Curing, washing and degreasing the skins before their direct dressing, degreasing the skins with clay.

Coating, washing and degreasing hides are the last preparatory steps before directly hiding. The hardening of skins, preserved with mustard powder, is done after soaking, and wet-salted after rinsing in clean water to remove excess salt from the mezra. Skinning of hides is carried out in the same way as in primary processing, mandatory before fresh-dry or dry-salted preservation. 

Coating, washing and degreasing the skins before they are directly made, degreasing the skins with clay.

However, even skins with well-cleared before conservation cannabis should be carefully examined after soaking, since previously not noticed remains of subcutaneous muscles and fat may come to light. They need to be cleaned, and the entire surface of the mezra should be slightly scraped with a knife for additional loosening in the direction of the hair roots.

do not need, and their mediation is carried out after shooting. Skins of hares, in which hypodermic films are often stronger than the skin itself, can be processed without coating. In this case, during the initial processing, only cuts of meat and pieces of fat are removed, and the complete cleaning of the meat is carried out in the process of dressing itself..

Washing and degreasing hides.

Washing and degreasing the skins is done differently depending on the fatness of the skins. It is not possible to completely remove the fat with a coat. The thickness of the skin of any skins, even those that seem completely non-greasy, contains fat, which reduces the effectiveness of further dressing processes.

The greasy skins of a bear, badger, raccoon dog, sometimes a wolf and a jackal undergo a double treatment: first in a special degreasing solution, and then in a washing one. For skins that are not particularly high in fat, just washing is enough.

The composition of the degreasing solution:

7-8 g of washing (soda ash) soda per 1 liter of water (or a third of a glass of soda per bucket of water). You can use caustic soda (5 g per 1 liter of water) or trisodium phosphate, which is sometimes sold in hardware stores as a means for degreasing during washing (half a glass per bucket of water). The solution is prepared warm (30-35 degrees).

The skins in the solution should float freely, and they should be periodically mixed (the more often, the better). If the solution is very dirty and becomes rusty brown, it must be changed. When degreasing with soda, careful monitoring of the fluidity of the hair is necessary. Not later than after 2-3 hours, the mezdra of the skins should turn white and its fat content will cease to be felt (the mezdra creaks under the fingers).

A longer stay of skins in a degreasing solution is undesirable. This can lead to a decrease in the strength of the skin tissue. After degreasing, go to the wash. The skins are removed from the degreasing solution and rinsed with clean water, and then transferred to the washing solution.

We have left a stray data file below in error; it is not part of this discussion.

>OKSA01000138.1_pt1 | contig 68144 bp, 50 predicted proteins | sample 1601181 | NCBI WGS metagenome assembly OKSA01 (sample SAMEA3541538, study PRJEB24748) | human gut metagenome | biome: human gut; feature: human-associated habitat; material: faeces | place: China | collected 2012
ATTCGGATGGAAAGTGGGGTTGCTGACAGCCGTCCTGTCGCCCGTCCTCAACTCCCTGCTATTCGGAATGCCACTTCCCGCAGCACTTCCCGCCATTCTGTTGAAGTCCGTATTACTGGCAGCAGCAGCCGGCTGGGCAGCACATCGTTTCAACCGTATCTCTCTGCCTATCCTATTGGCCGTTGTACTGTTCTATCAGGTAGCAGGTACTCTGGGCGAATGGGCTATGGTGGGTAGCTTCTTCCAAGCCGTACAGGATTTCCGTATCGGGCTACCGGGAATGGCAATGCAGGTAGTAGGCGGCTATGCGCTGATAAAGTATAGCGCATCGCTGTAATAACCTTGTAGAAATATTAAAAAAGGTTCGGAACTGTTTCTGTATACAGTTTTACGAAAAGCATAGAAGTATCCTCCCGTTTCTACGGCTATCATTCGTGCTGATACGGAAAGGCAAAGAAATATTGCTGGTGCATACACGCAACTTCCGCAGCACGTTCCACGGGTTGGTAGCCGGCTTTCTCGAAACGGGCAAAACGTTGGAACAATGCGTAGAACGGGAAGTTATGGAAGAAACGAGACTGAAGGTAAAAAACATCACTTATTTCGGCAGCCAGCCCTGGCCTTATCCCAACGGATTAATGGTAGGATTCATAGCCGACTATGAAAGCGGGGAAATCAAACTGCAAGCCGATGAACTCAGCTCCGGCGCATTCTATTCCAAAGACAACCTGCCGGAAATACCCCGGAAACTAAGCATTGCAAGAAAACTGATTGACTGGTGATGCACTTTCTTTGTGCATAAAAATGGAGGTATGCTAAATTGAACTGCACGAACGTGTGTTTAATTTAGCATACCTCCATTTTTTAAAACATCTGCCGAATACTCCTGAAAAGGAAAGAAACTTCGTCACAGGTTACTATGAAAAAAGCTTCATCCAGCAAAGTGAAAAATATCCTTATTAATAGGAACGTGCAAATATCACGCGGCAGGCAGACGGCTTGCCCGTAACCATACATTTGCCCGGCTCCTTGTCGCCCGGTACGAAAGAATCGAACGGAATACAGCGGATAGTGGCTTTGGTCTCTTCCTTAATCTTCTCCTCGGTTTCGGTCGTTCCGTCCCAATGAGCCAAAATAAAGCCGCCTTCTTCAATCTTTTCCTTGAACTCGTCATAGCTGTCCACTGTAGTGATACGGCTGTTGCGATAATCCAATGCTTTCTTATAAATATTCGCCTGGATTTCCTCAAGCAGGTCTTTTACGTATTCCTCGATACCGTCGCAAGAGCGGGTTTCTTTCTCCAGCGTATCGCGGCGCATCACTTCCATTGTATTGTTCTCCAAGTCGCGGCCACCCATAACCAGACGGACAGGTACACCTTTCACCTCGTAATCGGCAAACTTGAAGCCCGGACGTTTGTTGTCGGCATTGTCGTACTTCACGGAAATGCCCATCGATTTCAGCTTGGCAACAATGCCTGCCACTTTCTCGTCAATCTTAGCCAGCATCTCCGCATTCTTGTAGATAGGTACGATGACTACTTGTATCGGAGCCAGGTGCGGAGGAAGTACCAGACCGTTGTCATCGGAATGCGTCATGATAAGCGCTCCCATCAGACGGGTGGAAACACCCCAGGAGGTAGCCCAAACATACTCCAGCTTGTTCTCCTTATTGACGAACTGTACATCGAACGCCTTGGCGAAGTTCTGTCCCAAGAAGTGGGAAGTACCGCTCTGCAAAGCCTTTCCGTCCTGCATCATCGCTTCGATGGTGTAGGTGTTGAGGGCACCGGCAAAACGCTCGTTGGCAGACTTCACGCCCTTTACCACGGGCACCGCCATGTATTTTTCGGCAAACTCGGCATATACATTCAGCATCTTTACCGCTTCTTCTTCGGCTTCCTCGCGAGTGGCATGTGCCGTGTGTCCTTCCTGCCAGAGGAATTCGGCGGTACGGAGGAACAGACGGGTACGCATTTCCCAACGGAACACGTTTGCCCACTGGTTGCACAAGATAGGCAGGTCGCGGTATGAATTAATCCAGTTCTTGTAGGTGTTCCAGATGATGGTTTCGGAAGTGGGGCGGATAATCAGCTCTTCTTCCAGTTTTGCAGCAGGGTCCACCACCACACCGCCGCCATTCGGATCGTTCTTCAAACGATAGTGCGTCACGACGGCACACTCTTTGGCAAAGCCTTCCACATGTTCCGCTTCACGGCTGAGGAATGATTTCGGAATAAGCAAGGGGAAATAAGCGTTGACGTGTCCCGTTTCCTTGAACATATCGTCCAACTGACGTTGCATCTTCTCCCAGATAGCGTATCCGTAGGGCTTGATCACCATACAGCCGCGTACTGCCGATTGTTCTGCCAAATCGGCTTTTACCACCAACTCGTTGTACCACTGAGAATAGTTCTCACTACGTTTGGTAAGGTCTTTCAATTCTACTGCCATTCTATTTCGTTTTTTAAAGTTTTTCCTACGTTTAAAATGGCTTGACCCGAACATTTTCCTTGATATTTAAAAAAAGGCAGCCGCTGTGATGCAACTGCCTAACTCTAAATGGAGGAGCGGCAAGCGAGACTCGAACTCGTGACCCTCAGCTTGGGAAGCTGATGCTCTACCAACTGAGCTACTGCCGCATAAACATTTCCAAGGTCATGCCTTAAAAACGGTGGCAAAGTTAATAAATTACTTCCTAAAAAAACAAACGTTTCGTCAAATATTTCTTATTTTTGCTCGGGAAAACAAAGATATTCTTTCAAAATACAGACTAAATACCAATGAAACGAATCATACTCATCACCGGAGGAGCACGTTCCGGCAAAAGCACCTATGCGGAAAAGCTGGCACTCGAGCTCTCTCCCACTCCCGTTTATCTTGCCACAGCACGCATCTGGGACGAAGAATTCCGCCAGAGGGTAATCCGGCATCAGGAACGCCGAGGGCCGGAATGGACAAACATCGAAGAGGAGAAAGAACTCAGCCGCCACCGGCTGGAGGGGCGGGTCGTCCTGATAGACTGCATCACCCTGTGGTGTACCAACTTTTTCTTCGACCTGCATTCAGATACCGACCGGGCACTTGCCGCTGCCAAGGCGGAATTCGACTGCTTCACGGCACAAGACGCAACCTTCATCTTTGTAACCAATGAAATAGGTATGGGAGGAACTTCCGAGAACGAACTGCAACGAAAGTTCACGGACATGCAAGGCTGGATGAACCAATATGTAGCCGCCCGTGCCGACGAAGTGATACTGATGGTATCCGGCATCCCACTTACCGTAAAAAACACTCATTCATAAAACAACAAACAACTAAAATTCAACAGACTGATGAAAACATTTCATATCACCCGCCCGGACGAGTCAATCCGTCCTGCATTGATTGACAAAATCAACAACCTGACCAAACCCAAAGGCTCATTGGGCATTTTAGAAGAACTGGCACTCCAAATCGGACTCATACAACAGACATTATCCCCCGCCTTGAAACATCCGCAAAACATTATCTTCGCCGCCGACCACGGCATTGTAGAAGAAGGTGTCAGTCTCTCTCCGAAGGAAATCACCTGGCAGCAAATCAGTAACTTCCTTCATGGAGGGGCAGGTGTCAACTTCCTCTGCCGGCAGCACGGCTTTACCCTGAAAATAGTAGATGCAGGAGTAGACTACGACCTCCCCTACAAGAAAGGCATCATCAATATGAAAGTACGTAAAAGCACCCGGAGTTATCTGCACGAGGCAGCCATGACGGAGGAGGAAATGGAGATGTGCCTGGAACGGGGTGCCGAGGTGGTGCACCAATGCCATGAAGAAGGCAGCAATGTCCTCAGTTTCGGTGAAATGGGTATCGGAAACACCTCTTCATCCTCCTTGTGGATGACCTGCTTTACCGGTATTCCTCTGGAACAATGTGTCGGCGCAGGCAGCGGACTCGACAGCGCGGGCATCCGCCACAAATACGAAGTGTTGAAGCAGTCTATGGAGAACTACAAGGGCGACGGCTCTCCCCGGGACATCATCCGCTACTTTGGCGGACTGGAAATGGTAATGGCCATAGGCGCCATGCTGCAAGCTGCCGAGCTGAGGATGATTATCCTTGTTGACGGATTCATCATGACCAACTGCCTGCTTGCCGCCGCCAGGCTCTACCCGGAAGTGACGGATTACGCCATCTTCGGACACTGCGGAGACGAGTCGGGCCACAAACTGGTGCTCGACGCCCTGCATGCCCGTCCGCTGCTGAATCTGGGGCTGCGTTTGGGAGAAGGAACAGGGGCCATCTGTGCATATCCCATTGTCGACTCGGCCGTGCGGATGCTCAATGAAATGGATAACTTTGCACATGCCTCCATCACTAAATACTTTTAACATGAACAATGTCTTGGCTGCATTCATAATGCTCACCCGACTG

The composition of the washing solution:

100 g of laundry soap, crushed on a grater, per 10 l (bucket) of water. You can add one or two tablespoons of washing soda. For washing skins, conventional detergents in solution are suitable, as for washing clothes. If the packaging indicates the possibility of washing at temperatures below plus 40 degrees.

In the washing solution, the skins are not soaked, but are actively mixed and washed with hands. Wool is also stretched until a characteristic creak appears. Washing lasts no more than 20-30 minutes. At the end of washing, the skin is rinsed well in clean water until the remnants of detergents are completely removed..

It is imperative to ensure that the skins are clean and completely degreased both from the side of the skins and from the side of the coat. Well-washed and rinsed skins are wrung out (without twisting), the wool is brushed off from the water, and the coat is wiped with clean, dry rags.

Clay degreasing.

Previously, clay was used to degrease skins, as it absorbs fat well. Dry clay was crushed and sieved. The resulting powder was kneaded with water until thick sour cream. This clay dough was smeared on the mezra with a layer of 1 to 3 cm and left the skin to dry in a warm dry place in the unfolded state, with the mezra up. After drying, the clay crust that absorbed the fat was knocked down from the suspended skin with sticks.

Then, to remove residual clay, the skin was washed with water. They also used dry clay powder – they rubbed them with mezdra and then beat out the skin. Clay powder was rubbed with Mezdra several times, until the fat ceased to stand out from the skin. Only skins with tight-fitting hair were degreased with clay dough. Use powder for any skins.

However, the use of synthetic detergents is preferable, since it gives a more complete degreasing of the skins necessary for the successful conduct of the basic operations of the dressing itself.

Based on materials from the book Encyclopedia of the Hunter.
Petrunin V.B., Nikashina E.B., Kupriyanov F.G., Nikerov Yu.N., Rymalov I.V..

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